Mentor: Someone whose hindsight can become your foresight.
Mentoring others is one of the most valuable things we can do and being mentored is a gift to
Throughout my career there have been people to whom I owe a great debt of gratitude. One of these, Leroy Holiday
pictured here, was one of my first influences in the insurancebusiness when he was my supervisor at Crawford and
Company in Chicago many years ago. It was wonderful to catch up with Leroy and his charming wife in San Antonio
while I was there attending the PLRB conference. Long ago Leroy taught me how to brush the hay out of my hair and
behave in the big city. He and I had a great relationship based on mutual respect and his willingness to mentor me
throughout my time in Chicago. I learned much from him and the examples of his experience were invaluable.
"We make a living by what we get; we make a life by what we give." Winston Churchill
Vernon Neufeld shared his skills relating to sales with me, this was a man who never met a stranger- the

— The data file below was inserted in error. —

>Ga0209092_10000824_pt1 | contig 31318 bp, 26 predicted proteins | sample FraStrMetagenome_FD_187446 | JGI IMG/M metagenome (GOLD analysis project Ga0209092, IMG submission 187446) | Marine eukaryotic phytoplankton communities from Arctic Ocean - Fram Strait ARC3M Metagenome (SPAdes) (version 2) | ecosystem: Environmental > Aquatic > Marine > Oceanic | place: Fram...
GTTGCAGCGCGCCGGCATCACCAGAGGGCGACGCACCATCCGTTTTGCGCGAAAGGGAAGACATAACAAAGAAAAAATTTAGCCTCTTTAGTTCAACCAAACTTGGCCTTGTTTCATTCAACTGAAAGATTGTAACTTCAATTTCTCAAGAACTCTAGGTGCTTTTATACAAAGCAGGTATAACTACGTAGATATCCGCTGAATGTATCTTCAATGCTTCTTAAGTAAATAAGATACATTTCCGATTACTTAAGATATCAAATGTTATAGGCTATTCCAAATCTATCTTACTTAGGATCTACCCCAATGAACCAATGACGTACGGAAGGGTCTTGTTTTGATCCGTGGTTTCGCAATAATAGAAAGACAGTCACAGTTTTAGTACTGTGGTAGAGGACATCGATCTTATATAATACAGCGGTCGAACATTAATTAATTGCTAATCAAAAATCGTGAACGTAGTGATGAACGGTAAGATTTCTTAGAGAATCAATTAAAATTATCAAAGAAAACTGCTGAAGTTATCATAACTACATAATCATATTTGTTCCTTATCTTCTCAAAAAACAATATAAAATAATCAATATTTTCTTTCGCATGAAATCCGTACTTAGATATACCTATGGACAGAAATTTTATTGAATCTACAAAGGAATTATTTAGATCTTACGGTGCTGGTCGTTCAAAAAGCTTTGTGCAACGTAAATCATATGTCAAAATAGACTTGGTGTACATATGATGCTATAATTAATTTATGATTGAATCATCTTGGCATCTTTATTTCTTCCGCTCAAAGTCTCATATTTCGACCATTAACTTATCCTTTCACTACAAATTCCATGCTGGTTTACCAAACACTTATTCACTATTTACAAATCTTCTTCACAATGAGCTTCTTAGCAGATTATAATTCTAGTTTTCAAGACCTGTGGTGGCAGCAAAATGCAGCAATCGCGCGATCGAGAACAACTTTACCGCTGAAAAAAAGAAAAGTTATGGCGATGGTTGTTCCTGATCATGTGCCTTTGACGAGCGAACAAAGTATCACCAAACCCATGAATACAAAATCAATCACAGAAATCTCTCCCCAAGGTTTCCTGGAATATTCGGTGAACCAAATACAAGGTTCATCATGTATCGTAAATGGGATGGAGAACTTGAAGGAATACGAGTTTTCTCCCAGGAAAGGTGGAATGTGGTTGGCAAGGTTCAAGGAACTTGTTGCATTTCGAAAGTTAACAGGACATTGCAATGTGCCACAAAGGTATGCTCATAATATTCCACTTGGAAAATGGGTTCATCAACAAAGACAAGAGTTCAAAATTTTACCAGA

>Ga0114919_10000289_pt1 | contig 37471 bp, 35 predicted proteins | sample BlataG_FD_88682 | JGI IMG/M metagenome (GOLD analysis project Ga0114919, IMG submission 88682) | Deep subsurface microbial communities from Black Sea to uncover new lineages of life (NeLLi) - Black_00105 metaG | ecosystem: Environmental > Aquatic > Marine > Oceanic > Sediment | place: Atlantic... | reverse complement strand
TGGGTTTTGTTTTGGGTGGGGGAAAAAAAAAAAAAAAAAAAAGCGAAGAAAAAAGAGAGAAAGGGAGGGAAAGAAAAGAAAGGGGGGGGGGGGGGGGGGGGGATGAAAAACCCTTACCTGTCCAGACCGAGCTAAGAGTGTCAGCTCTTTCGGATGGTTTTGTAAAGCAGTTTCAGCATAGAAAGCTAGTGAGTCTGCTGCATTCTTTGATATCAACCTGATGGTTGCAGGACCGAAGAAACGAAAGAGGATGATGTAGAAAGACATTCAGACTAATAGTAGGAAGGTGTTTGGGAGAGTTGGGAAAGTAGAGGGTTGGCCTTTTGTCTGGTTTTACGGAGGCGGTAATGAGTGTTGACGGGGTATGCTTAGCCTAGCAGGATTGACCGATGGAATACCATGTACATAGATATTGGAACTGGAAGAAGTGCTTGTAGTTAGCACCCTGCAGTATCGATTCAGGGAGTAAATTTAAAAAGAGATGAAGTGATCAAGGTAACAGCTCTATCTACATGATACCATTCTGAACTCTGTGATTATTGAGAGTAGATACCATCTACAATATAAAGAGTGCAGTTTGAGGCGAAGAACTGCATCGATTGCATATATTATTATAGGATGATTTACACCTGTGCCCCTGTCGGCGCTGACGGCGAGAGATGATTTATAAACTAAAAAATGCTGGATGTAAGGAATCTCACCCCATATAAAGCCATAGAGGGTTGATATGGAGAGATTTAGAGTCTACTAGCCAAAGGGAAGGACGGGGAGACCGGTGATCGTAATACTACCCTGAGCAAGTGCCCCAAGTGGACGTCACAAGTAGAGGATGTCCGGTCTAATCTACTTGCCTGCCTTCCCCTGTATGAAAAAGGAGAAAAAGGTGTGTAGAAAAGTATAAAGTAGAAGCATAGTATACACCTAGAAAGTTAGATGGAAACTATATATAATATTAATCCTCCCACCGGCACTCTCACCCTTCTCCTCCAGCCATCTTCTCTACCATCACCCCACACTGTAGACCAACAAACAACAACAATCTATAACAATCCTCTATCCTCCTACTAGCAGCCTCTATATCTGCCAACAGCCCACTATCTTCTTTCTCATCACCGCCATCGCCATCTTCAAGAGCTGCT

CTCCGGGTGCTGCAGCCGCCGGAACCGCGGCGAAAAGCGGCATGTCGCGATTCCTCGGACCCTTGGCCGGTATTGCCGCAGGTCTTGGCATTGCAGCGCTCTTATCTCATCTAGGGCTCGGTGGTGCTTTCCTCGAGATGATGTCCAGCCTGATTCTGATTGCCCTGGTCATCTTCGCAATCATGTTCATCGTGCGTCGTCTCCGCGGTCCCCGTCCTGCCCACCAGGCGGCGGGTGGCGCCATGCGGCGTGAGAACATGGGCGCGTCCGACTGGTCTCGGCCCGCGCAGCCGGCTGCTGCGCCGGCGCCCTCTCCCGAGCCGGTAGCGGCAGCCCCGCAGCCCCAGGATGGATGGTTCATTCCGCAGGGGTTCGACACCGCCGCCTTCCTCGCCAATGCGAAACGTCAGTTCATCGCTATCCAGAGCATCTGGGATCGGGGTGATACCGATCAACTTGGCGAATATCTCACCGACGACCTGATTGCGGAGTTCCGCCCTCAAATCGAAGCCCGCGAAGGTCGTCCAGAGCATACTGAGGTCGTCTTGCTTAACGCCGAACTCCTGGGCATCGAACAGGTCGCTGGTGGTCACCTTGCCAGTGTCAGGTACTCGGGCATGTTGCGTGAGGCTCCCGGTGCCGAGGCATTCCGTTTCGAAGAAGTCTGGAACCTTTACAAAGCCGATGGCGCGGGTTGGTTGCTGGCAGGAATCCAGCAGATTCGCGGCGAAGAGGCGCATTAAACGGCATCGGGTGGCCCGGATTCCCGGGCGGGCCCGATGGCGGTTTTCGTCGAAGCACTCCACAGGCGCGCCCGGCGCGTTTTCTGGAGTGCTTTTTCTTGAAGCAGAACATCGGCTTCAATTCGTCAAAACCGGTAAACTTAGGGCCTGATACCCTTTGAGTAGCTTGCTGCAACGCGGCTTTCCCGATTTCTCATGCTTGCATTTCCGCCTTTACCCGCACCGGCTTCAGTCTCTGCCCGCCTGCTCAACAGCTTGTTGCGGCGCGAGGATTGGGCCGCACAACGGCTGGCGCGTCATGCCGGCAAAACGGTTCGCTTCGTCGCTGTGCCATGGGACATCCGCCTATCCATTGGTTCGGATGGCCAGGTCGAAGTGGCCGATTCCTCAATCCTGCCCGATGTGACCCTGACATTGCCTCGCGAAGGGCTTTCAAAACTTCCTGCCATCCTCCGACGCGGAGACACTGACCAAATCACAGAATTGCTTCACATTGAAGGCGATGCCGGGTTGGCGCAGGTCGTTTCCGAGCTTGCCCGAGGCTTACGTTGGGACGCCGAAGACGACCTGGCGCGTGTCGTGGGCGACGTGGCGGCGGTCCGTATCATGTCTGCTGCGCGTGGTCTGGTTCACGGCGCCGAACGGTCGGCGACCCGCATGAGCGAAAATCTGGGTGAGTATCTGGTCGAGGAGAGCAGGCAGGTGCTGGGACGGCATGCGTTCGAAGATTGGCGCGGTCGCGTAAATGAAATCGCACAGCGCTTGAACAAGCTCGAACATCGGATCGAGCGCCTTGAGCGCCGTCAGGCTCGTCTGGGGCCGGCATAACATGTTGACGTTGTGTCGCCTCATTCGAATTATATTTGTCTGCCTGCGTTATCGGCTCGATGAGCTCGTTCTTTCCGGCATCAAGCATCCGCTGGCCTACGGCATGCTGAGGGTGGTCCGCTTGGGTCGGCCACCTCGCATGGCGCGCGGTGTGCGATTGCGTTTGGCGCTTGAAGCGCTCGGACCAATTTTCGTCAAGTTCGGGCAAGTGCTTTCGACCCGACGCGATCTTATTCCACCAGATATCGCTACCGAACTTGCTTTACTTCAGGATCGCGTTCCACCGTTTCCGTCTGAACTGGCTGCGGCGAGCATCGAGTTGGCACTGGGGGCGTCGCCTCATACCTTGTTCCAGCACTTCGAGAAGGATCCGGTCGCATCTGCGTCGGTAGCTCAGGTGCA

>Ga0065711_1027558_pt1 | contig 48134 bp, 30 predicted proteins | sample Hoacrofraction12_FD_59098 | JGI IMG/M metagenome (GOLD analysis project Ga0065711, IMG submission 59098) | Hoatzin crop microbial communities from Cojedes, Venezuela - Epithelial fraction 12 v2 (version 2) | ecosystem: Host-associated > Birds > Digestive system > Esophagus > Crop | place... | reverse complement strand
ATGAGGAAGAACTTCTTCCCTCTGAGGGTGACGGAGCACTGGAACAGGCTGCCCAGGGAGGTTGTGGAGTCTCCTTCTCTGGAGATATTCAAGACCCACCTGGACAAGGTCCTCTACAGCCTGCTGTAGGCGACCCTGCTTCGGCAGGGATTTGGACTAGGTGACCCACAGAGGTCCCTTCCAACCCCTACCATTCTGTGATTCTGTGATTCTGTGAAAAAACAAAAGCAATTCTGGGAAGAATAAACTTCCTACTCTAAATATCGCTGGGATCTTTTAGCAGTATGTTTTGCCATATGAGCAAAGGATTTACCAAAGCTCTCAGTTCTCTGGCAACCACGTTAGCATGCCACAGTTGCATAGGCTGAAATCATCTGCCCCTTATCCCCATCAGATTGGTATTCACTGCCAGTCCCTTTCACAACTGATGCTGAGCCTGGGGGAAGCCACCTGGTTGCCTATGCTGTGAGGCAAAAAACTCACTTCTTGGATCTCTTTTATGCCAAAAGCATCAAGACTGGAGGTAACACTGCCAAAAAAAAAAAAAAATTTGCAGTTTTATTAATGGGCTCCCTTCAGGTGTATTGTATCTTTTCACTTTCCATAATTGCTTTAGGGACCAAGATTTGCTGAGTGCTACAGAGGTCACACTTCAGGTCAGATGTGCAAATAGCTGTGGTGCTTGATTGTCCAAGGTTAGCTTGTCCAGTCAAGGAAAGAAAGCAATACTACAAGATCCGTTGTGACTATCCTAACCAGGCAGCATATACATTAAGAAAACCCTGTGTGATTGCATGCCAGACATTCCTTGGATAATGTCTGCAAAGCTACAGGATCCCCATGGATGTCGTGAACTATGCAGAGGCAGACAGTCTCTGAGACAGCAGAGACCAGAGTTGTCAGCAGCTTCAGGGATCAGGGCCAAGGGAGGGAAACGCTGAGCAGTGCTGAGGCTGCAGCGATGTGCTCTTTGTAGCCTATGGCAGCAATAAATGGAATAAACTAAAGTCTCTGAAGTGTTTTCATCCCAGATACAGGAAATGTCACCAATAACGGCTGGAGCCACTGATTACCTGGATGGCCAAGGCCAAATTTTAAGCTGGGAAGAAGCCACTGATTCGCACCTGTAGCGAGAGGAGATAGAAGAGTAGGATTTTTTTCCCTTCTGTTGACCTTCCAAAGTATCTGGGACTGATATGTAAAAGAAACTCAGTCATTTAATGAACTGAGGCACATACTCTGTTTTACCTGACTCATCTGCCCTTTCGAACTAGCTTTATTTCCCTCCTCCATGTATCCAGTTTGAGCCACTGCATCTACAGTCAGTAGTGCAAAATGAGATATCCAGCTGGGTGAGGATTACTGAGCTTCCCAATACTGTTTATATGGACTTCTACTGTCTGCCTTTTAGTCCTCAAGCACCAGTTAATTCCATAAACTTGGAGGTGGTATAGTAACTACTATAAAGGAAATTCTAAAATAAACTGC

consummate salesman who really cared about people and it showed. Vern was adept at turning client relationships
into solid friendships. Ted Brown, who became my boss for many years, was a firm believer in giving back to the
community and was the epitome of benevolence toward his employees. I have tried to emulate his caring and concern
for others through my career. Jack Dennis was vice-president at CSAA, now known as AAA Insurance who inspired me
with his total commitment to customer service and served as an admirable role model for my business life.
More recently, Sams & Associates regional manager Jerry Wells was a mentor to two contractors who wanted to
learn adjusting. Brian Bertke and John Weber became two of our most valued and competent property adjusters under
Jerry's tutelage. Nurturing and growth are the basis for helping another prepare to lead and by sharing his skills
and knowledge; Jerry was able to provide the groundwork for Brian and John to become superior claims people.
In my opinion there should never be a time when one is beyond the mentoring experience, either by becoming one to
another or being mentored oneself. To stop being coachable is to stop learning and that is a pitiable
by Don Sams -